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March 5, 2019

5 Data Privacy Lessons Marketers Need to Learn

As brands lean more on data-driven marketing, they can’t ignore potential data privacy concerns. They can start by taking these five lessons to heart.

Maud Rodamar

Last year was a year of data privacy abuses and data privacy reforms—and 2019 looks to be much the same. For a long time marketers have been relaxed about how they collect and handle consumer data; a change is long overdue. As brands lean more and more on data-driven marketing, they can’t ignore potential concerns. It’s time for brands to do a data privacy overhaul, and they can start by taking these five lessons to heart.

1. If you didn’t ask for your data first, it’s probably pretty dirty

Third-party data can seem like the answer to your marketing prayers. Especially in the digital age, there is a massive amount of data available on almost all consumers across the globe. But it doesn’t take long to realize these data buys aren’t what they seem to be. When it was collected, how it was collected, and how many other brands have access to it is all unknown. In fact, SafeGraph CEO Auren Hoffman estimates that the accuracy of purchased marketing data is typically between 10 and 20 percent.

But even when you have faith that the information is accurate—when you collect your own first-party data, like consumers’ browsing and transaction history—the assumptions you make from it can be way off. When you don’t ask the consumer directly for information, there’s no way to validate your assumptions. This is why that new cast-iron skillet you got for your cooking-obsessed dad makes brands think you’re a grill aficionado, when in reality you burn everything you touch.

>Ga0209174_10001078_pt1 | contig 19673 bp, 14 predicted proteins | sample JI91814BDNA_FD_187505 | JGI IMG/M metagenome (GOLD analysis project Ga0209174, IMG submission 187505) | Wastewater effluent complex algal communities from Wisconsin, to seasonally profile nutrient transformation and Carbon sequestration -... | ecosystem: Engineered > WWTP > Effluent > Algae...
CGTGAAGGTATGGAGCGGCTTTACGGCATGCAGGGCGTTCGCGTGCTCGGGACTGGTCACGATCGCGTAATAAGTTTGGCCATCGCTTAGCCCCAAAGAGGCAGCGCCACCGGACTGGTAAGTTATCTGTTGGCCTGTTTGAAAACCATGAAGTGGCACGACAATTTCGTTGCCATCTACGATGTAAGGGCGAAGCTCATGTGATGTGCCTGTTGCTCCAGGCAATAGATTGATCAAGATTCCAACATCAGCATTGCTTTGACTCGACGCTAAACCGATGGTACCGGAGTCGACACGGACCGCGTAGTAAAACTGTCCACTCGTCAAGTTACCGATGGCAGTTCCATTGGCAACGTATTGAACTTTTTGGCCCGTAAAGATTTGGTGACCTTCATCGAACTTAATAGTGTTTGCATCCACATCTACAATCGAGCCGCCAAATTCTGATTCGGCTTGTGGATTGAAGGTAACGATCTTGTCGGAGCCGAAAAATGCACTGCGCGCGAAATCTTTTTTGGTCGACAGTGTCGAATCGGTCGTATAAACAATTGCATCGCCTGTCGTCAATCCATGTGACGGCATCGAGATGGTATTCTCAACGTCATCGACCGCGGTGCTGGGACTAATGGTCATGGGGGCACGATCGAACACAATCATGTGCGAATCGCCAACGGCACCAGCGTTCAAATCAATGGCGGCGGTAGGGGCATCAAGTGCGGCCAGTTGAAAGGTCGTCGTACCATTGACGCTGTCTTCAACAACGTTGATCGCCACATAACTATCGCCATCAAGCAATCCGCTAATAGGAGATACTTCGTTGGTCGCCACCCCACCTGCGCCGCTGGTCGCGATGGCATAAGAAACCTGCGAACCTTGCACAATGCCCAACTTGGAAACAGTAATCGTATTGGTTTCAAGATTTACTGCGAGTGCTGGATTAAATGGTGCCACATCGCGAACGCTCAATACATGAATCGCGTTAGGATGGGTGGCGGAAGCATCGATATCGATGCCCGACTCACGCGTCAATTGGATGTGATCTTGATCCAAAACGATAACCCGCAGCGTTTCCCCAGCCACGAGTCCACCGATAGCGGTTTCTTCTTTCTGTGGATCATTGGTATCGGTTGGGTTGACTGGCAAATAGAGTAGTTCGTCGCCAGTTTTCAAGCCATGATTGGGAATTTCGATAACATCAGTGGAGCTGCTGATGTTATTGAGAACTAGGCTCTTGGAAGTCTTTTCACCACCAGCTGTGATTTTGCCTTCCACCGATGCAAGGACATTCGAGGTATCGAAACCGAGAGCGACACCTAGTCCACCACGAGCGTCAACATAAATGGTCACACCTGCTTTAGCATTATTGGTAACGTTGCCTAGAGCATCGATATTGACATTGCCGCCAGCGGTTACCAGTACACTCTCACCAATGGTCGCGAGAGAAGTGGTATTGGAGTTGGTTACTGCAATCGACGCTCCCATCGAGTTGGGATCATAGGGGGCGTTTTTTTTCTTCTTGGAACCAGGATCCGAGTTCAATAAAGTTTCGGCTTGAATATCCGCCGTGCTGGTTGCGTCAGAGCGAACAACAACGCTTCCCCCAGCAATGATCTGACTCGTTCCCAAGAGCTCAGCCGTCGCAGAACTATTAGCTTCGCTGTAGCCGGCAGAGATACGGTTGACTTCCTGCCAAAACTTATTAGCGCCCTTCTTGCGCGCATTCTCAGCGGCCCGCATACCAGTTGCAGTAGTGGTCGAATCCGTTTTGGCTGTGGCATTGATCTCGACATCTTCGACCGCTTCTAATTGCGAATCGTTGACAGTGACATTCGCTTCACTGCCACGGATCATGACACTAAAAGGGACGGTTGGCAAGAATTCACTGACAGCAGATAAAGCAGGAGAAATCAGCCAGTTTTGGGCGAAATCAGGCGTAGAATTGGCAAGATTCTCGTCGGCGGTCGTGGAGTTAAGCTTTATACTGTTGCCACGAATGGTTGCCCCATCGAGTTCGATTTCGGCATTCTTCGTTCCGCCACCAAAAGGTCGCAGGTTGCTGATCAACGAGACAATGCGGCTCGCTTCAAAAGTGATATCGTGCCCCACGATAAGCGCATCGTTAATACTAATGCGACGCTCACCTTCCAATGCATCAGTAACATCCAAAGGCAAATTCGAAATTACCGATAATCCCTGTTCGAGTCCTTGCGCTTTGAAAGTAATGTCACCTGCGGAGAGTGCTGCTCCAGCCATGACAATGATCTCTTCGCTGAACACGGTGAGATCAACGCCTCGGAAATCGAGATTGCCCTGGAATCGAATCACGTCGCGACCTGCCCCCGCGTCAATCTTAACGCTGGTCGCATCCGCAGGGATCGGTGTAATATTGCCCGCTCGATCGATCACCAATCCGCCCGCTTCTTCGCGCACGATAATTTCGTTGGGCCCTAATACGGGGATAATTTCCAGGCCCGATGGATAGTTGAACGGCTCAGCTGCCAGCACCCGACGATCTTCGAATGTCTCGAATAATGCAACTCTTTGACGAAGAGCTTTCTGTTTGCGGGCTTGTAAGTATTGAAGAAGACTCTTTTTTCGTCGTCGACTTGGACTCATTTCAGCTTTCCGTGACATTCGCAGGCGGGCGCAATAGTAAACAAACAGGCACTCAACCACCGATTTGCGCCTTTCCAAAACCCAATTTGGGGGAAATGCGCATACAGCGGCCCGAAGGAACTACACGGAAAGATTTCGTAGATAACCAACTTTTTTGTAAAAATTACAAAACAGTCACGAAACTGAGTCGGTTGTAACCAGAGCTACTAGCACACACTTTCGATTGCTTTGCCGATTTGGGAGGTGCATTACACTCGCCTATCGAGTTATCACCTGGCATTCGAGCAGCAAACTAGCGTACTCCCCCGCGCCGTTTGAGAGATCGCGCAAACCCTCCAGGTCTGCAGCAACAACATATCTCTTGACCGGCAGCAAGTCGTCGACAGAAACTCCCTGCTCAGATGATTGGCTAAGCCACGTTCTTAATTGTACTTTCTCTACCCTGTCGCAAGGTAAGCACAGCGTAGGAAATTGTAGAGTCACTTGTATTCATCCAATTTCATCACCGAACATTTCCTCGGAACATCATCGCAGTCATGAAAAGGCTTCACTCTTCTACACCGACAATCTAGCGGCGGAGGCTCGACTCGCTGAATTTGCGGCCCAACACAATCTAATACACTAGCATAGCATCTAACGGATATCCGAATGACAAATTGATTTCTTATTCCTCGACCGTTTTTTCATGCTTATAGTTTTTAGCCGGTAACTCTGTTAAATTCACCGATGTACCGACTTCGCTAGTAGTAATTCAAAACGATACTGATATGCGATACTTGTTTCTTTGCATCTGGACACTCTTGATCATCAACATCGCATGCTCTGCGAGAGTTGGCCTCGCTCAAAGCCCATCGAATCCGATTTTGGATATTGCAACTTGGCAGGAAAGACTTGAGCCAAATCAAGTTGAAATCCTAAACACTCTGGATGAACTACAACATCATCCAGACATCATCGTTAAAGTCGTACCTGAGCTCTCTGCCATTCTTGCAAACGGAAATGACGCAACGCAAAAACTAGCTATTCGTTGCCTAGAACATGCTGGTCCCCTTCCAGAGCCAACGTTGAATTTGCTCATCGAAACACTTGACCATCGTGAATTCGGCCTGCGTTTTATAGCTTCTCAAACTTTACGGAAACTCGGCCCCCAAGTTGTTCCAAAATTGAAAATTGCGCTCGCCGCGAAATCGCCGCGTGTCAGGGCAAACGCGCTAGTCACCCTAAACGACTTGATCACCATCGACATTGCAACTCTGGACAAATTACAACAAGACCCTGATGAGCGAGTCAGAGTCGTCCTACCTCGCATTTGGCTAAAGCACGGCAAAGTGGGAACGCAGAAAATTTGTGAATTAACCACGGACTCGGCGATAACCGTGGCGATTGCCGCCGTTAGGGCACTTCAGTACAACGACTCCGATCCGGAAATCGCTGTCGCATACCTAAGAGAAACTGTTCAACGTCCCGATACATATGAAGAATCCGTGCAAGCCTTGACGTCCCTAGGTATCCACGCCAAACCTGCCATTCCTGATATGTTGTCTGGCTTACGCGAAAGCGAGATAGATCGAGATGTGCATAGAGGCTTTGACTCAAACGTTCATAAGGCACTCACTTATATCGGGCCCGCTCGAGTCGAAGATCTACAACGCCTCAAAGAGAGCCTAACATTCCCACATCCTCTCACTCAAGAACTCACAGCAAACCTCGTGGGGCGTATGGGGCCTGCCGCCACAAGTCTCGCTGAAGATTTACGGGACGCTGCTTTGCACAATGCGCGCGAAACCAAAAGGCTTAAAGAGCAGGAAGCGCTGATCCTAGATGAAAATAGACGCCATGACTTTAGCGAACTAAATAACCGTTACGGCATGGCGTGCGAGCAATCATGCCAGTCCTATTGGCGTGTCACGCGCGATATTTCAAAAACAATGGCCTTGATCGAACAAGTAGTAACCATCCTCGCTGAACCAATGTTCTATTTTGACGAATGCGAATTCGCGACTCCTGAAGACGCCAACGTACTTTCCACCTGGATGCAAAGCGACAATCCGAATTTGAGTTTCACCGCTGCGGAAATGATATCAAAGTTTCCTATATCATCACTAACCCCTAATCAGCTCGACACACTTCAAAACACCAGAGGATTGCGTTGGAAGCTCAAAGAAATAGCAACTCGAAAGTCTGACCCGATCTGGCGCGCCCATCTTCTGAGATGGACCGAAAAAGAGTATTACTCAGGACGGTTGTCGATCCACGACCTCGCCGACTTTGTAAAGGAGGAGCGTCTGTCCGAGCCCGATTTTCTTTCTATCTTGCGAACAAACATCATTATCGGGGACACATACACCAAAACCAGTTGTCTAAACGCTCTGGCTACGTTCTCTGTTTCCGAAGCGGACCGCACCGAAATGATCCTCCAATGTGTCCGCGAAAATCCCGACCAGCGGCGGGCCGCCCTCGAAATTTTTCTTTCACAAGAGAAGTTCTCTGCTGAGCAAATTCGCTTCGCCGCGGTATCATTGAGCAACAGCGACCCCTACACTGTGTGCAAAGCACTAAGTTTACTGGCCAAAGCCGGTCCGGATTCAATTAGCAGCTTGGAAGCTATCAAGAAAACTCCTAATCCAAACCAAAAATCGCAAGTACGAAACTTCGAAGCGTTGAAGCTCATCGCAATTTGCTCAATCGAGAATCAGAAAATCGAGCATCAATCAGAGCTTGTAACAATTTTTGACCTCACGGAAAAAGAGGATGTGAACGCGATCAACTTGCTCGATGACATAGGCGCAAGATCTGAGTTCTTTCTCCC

Imagine if that brand had asked why you were buying a skillet. They would know you bought it as a gift and that you haven’t cooked for yourself in the past five years. They’d know to only contact you around gifting times of the year, instead of wasting those touchpoints trying to start your cooking career.

By starting a conversation with the consumer, you open up a dialogue and paint a real picture of the consumer—the kind of picture that shapes touchpoints into relationship-building moments that also increase conversions and ROI.

2. Consumers care more than you think

Consumers went a long time not knowing how much data was being collected on them, let alone that companies made money off its direct sale. That brands have been carelessly collecting, buying, and sharing consumer data is finally coming to light, and consumers are taking note. From the mundane (selling email addresses) to the sensational (Cambridge Analytica, anyone?), consumers consider it a huge invasion of their privacy.

That invasion of privacy comes at the high cost of consumer trust. Last year, Jebbit conducted a study of 1,000 US consumers on what brands they trust and why. The Consumer Data Trust Index revealed that 66 percent of consumers not only want more control over their data, but say that it would increase their trust in a brand.

3. Brands are asking for too much info from their consumers